Foreman v. Wadsworth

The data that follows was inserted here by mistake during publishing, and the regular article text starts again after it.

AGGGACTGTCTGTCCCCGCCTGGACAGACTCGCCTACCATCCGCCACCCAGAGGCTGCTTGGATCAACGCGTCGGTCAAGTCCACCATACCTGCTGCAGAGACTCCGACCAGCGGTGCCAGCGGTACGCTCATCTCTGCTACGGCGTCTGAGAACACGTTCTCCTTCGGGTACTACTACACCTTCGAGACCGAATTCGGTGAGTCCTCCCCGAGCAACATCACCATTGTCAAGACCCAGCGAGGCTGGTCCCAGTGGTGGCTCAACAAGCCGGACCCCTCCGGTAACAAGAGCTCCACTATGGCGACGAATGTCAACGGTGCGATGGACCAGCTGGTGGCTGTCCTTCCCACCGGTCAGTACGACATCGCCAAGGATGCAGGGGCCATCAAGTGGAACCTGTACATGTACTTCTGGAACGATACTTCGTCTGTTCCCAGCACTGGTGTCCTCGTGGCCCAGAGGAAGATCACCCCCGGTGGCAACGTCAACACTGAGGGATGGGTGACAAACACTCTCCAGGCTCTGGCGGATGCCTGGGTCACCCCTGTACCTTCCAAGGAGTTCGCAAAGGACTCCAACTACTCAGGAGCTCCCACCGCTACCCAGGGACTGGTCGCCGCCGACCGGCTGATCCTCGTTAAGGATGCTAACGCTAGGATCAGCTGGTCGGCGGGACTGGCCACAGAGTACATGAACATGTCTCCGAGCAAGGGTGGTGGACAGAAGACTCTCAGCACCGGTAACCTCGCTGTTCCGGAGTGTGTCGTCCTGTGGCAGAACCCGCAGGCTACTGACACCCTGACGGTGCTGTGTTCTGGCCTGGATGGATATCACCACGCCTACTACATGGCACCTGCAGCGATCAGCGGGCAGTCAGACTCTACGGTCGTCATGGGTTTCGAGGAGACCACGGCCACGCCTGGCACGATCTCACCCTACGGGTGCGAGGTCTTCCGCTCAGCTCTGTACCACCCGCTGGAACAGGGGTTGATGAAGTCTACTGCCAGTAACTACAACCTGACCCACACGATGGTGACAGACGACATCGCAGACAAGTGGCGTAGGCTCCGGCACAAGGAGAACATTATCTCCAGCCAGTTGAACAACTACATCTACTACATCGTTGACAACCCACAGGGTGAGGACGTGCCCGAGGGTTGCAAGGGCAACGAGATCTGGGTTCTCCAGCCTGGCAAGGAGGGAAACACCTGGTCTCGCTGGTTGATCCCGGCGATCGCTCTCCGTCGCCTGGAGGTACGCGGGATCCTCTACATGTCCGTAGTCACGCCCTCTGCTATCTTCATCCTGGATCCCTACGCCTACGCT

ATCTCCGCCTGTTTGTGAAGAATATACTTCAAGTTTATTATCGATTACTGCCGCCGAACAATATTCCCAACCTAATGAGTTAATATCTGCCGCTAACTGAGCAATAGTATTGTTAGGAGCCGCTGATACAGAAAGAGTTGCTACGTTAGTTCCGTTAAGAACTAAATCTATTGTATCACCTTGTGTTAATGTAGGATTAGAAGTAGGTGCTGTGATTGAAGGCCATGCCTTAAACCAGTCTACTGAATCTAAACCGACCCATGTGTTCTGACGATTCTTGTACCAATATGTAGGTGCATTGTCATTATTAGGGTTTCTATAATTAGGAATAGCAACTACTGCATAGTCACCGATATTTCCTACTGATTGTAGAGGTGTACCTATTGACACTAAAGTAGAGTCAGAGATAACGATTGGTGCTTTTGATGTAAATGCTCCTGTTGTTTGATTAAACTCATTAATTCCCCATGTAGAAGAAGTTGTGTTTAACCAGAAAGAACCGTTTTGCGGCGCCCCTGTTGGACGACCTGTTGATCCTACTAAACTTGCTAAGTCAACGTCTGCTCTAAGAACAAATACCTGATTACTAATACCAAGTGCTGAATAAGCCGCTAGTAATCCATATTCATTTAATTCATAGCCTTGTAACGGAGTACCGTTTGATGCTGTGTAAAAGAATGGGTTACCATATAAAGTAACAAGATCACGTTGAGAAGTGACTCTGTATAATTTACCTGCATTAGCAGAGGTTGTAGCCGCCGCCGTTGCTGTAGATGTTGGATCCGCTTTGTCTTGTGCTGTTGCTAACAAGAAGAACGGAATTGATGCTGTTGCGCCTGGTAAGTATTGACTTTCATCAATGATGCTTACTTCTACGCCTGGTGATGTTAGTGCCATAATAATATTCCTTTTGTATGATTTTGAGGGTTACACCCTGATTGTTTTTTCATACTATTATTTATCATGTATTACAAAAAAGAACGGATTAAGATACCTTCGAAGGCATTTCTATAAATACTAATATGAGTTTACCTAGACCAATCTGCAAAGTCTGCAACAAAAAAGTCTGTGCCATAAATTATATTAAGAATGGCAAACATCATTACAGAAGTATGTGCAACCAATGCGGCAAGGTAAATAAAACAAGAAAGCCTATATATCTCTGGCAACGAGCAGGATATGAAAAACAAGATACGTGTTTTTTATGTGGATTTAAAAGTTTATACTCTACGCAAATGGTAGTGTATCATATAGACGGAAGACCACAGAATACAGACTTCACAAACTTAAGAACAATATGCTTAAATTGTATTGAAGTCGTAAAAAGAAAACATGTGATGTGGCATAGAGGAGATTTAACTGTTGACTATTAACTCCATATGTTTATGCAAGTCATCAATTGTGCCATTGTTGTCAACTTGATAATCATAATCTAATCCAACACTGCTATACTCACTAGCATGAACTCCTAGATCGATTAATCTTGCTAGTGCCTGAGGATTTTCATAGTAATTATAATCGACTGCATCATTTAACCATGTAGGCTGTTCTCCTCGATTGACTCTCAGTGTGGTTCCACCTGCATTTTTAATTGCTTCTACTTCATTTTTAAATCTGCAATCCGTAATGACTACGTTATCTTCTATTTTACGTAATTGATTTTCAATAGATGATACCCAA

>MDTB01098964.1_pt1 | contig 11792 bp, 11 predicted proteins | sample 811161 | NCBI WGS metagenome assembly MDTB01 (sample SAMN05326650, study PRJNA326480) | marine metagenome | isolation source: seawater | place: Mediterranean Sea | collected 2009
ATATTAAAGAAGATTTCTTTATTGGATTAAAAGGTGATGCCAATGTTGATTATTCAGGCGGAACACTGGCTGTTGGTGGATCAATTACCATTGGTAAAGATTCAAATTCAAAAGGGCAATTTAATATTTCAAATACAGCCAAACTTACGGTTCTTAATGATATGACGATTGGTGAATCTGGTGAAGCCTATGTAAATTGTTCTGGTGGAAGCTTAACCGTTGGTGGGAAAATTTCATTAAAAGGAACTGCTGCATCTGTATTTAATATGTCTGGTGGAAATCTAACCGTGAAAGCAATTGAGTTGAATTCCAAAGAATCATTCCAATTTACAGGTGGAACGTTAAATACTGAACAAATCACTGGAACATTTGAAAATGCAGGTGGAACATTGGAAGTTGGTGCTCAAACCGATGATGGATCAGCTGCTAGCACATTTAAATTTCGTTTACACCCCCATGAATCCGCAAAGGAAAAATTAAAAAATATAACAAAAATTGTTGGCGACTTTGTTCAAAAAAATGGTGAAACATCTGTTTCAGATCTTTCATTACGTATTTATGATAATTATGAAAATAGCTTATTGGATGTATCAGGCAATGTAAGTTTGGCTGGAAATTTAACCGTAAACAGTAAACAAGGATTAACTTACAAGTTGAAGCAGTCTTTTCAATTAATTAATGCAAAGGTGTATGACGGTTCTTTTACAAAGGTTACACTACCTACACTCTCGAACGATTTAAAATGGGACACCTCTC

Foreman alleged that Rockford police officers came to his restaurant because the man living in an upstairs apartment accused Foreman of cutting off his electricity. Foreman refused to answer questions and was arrested. Prosecutor Leisten charged Foreman with obstructing a police officer. The charge was dismissed. The court ordered Foreman to show cause why claims against Leisten should not be dismissed; the prosecutor would have absolute immunity in her individual capacity and the Eleventh Amendment bars official capacity claims. In a previous case Foreman’s lawyer, Redmond, had raised similar claims against prosecutors that were dismissed, so the court ordered Redmond to show cause why he should not be sanctioned. The court granted Leisten judgment on the pleadings, noting that Foreman had not offered a basis for challenging the existing law of prosecutorial immunity and that the official capacity claim would not fall under the Eleventh Amendment's exception for injunctive relief because Foreman’s complaint did not allege an ongoing constitutional violation. The court censured Redmond, stating that he did not argue for a change in the law until after he was faced with a recommendation of censure. The court dismissed 42 U.S.C. 1983 claims against the officers, concluding that they had probable cause to arrest Foreman. The Seventh Circuit affirmed, citing Supreme Court precedent that state prosecutors enjoy absolute immunity from suits under section 1983 for activities that are “intimately associated with the judicial phase of the criminal process.” View "Foreman v. Wadsworth" on Justia Law